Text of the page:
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Vision Loss, Hallucinations, and Charles Bonnet Syndrome

The Charles Bonnet Syndrome is that visual hallucination event most commonly assumed to be the phenomenon experienced only by  those with low vision.

While the elderly are more likely to ex

Vladmir Kush art

perience CBS, there have been reported cases of children with CBS visual hallucinations. The problem with defining CBS is that individuals are not likely to report visual events for fear that they will be perceived as old and ‘losing it,’ or crazy and  in need of psychological help or medications.

Those who experience CBS hallucinations are those who:

  • have recent vision loss, not usually those with long term vision loss,
  • have lost the vision in both eyes, (20/100 or worse), and
  • are mentally alert, attentive, and understand the hallucinations are not real.

The elderly who experience eye diseases of old age most commonly experience CBS, especially those with age-related macular degeneration. CBS can occur for those with vision loss due to cataracts and diseases that affect the retina, such as  glaucoma, diabetic retinopathy, optic neuropathy, retinitis pigmentosa or any disease that causes vision loss due to damage along the visual pathway of the brain.

The hallucinations of Charles Bonnet Syndrome can be simple lines and patterns or complex with animals, people, scenery, and action. Sometimes they are cartoon like, small in size, or grotesque in appearance.  They are reported to be brilliant in imagery and blend into the surrounding  scenery. They may last a few fleeting seconds or may last for hours. These experiences are episodic and may continue for months to a year. They will eventually end. Those who have these visual experiences may find them disturbing, but do not usually describe them as horrifying or threatening. The images do not interact with them, they are merely observers. Studies indicate that those who live alone are more likely to experience the visual images of CBS.   The hallucinations may be triggered by sitting quietly or in bed when there is low light levels. It may also be related to fatigue or stress.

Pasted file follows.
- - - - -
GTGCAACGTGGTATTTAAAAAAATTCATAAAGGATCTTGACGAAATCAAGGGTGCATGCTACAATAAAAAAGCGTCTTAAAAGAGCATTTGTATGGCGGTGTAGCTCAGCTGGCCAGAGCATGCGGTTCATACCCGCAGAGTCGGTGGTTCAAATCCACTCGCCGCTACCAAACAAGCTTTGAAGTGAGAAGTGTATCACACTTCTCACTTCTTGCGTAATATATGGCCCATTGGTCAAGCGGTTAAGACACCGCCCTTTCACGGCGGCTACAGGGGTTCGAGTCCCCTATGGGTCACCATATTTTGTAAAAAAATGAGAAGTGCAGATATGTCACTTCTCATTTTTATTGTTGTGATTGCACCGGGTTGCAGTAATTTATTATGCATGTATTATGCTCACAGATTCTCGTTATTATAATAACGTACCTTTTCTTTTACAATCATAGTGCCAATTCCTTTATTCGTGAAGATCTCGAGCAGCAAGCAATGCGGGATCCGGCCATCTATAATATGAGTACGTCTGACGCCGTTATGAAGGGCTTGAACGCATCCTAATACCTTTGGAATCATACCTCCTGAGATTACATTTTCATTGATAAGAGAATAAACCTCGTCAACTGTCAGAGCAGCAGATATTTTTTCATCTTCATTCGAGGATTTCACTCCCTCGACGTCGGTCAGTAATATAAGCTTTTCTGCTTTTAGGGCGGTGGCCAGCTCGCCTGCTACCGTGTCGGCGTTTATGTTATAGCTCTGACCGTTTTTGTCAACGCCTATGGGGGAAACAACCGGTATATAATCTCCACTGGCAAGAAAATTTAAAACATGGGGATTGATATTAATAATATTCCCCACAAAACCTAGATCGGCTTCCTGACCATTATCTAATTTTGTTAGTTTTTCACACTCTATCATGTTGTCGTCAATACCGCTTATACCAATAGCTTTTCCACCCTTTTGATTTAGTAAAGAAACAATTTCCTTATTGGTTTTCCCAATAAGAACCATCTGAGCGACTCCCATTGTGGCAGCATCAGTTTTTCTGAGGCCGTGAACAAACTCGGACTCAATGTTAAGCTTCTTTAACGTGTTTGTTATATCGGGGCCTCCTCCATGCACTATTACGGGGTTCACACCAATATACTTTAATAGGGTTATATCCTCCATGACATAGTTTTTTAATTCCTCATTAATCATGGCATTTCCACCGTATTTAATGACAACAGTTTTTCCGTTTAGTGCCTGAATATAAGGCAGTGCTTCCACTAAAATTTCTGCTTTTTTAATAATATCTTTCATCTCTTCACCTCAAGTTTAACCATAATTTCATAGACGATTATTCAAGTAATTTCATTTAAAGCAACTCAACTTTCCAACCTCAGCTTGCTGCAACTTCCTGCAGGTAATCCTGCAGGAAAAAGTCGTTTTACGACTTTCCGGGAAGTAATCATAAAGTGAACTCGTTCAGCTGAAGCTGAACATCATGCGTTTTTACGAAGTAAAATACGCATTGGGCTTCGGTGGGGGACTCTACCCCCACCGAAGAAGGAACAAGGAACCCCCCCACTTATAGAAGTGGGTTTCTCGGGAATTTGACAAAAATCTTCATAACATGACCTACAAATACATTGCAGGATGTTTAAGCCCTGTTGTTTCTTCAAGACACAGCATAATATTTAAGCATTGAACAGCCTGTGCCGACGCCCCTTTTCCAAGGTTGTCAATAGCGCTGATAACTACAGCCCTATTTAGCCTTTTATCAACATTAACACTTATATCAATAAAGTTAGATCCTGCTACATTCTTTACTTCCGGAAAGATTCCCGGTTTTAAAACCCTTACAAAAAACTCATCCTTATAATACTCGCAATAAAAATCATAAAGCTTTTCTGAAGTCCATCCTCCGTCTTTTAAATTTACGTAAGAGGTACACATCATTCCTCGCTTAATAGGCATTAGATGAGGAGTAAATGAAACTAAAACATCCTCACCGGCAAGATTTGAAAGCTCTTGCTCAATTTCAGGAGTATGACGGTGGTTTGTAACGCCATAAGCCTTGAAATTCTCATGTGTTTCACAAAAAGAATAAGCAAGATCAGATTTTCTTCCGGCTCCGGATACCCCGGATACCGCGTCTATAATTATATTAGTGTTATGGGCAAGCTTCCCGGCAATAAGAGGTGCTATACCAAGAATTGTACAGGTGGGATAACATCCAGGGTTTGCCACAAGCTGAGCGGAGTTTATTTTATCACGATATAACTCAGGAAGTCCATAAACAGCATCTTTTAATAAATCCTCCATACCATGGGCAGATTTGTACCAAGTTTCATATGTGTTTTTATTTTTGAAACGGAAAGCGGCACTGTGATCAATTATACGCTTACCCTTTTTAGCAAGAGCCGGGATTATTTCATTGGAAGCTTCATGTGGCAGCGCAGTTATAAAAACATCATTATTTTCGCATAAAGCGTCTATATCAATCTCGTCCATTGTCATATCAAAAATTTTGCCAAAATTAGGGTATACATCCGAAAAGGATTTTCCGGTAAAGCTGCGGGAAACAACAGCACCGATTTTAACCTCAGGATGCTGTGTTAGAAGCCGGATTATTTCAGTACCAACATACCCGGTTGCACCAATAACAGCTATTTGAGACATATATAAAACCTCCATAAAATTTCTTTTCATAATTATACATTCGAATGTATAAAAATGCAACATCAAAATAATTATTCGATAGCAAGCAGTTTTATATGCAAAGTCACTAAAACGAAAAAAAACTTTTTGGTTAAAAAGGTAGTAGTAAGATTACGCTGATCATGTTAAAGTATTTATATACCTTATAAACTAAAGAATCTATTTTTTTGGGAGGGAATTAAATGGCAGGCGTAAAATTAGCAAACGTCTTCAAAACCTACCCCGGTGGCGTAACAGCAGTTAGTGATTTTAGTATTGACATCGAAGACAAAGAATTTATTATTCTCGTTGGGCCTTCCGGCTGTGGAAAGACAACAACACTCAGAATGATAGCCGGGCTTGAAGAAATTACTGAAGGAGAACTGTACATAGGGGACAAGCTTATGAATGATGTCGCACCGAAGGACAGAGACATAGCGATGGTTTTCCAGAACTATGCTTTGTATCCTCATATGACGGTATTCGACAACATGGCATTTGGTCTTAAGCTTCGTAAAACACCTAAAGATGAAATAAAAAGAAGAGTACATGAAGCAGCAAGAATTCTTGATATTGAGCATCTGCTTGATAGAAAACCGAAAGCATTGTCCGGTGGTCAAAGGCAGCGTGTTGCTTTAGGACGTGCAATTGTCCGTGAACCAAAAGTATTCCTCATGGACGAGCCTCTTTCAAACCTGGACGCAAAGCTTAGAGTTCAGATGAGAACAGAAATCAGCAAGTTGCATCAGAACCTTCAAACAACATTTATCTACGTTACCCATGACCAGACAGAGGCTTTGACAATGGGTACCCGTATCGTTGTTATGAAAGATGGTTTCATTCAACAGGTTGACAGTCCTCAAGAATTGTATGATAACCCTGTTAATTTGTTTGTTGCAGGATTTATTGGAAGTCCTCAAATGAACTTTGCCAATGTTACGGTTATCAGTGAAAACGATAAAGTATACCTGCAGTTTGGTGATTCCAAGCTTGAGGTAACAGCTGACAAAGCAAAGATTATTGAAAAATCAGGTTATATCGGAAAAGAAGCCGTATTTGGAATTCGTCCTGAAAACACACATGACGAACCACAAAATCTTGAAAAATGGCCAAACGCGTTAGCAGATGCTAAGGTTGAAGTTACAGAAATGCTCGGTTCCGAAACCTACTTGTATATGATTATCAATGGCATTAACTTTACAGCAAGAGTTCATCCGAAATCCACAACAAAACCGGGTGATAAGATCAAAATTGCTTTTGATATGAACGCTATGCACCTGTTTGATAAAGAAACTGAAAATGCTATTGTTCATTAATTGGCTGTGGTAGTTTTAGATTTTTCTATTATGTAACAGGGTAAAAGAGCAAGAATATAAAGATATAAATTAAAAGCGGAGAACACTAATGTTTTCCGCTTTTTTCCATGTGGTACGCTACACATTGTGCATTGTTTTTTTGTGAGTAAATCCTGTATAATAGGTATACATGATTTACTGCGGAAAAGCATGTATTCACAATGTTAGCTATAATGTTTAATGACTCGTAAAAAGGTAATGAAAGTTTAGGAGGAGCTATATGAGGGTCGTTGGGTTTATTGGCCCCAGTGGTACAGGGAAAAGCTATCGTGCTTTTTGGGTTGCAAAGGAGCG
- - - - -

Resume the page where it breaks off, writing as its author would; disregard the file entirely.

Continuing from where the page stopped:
It is believed that visual hallucinations of the CBS are the result of the sudden vision loss due to  pathology somewhere along the visual system, which includes the eye, the neural connections, or the occipital cortex part of the brain at the back of the head. The visual hallucinations are analogous to the phantom pain experienced by an amputee. Phantom pain is pain felt in the area where the limb was before it was removed.  The brain is filling in the ‘blanks’ where there is no longer any stimulus. The eye doesn’t experience pain with vision loss, but experiences phantom vision. The nerves of the visual system are still firing, in the absence of stimulus, in the form of images. Hallucinations can be called phantom vision!

There are case reports of people, disturbed by the hallucinations, seeking medical help. There is no one direct treatment for these visual disturbances. Resolving the underlying condition of the vision loss will help, for example, cataract surgery for vision loss due to cataracts. Unfortunately, restoring vision is not usually possible.  Reports indicate people have used eye movement, eye closure, or lighting changes at the time to dispel the hallucination. Reducing isolation, vision rehabilitation, and the use of optical aids can help an individual redirect visual stimulation.

Co enzyme q10

Co q10 is a molecule of the ubiquinone family of compounds . The ubiquinones are substances that are found throughout the body, hence the term  “ubiquitous”. It is not considered a vitamin because it can be made by the body. Coenzyme q10 is found in cell membranes, where it has two functions: (1) it is an essential compound used by the cell to form energy in the form of ATP, from carbohydrates to be used by the cell,  (2) it is  involved in free radical scavenging. Continue reading Co enzyme q10